Hi Cheryl–Welcome to gfe! Thank you. :-) I’ve had great success with coconut milk. At first I thought it was only a good substitute in recipes that I didn’t mind a coconut flavor, but I’m finding it doesn’t really add a coconut flavor most of the time, which is a good thing. It does add those qualities you want in a non-dairy substitute … volume, thickness, richness, etc. I was hesitant about using it in this recipe fearing that it might be too coconutty, but with only half a cup, the mushrooms, beef broth, etc., I thought it would work. Mr. GFE had no idea that I used coconut milk and all I could taste was good! So give it a try. :-)

      Thanks again. Hope to see you again!


  3. Linda on November 11th, 2009 8:36 pm

    I used condensed cream of soups a lot before going gf. It really threw me for a loop trying to cook without them. I ended up turning to Mexican casseroles to replace my soup casseroles. Then I came across an easy recipe for condensed soup that takes minutes to make. Your casserole sounds great. Thanks for linking up!

    • Shirley on November 11th, 2009 11:33 pm

      Hi Linda–I’m a fan of Mexican casseroles myself. :-) I considered changing this recipe by just topping the chicken with cheese, but I wanted to make it as close as possible to the original. I also wanted to omit diary since so many readers need to avoid dairy. l’d be interested to see your quick and easy recipe for mushroom soup, as I’m sure others would.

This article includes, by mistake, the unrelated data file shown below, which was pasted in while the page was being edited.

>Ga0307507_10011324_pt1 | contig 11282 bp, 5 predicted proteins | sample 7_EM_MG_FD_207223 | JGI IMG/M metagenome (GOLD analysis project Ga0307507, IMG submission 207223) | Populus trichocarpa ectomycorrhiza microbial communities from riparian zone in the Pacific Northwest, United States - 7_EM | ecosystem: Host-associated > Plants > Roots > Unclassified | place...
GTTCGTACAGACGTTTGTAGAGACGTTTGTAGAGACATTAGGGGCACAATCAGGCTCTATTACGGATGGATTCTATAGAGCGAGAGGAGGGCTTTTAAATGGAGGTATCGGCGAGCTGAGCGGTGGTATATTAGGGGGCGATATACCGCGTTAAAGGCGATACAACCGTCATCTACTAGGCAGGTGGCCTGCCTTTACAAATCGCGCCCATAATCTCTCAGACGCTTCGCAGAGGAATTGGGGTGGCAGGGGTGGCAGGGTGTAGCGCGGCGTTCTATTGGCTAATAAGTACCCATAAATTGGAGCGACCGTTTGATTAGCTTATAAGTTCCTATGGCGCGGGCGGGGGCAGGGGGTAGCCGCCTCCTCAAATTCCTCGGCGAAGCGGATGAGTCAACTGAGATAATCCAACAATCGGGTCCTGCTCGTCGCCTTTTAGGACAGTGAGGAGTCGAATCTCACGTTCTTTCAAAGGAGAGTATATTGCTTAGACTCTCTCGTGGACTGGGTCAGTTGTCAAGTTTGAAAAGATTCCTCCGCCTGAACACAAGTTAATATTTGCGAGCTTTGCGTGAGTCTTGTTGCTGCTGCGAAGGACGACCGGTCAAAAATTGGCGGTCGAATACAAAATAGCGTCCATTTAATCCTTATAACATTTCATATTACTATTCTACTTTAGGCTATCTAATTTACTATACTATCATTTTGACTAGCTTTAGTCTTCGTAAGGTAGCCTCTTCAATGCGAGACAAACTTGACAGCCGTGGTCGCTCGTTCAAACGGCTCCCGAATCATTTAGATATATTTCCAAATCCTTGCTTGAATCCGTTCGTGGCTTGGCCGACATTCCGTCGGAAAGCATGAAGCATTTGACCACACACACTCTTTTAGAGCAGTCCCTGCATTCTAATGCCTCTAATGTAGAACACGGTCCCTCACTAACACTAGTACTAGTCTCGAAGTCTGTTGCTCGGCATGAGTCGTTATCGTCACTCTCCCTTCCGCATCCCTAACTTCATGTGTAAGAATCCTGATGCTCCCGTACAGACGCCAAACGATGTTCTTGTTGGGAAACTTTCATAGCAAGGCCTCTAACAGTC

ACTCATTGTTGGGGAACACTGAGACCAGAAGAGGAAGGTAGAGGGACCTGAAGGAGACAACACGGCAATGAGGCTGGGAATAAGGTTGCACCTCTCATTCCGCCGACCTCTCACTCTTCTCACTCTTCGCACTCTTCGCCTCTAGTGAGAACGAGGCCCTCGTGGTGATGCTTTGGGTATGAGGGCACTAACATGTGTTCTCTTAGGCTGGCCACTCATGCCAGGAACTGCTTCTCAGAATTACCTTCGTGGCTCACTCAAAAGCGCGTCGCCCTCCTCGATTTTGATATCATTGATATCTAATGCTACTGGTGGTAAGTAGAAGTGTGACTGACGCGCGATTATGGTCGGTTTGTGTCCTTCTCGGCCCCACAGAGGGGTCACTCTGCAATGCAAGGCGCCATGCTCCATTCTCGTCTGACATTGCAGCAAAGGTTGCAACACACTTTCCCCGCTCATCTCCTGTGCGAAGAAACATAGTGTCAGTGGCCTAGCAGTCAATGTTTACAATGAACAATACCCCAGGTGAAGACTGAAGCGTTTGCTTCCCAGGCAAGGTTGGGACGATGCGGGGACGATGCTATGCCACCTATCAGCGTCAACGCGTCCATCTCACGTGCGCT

Headed over to see all the other recipes!


  4. glutenfreeforgood on November 11th, 2009 9:27 pm

    I use coconut milk in a lot of dishes. I like the flavor it imparts and it sounds great here with chicken and rice. Love the steaming pan shot, Shirley! You’re getting good at these step-by-step photo journal recipes. The weather is changing, it’s time to move into casseroles like this rather than light salads. This looks like a great meal for a nippy night. Thanks for the idea!


    • Shirley on November 11th, 2009 11:40 pm

      Hi Melissa–I appreciate you stopping by with your always positive feedback! I like the process of turning “ingredients” into an appealing dish, so taking shots along the way makes sense to me. So glad you enjoy them. And, I couldn’t resist that steaming pan shot … I’ve taken many photos like that, but they rarely make the blog cut. ;-) While this is a great meal for a chilly night, it’s warming and satisfying, but not heavy. Although neither Mr. GFE nor I ate the portion that was shown in the photo. That was enough for both of us, plus more. :-)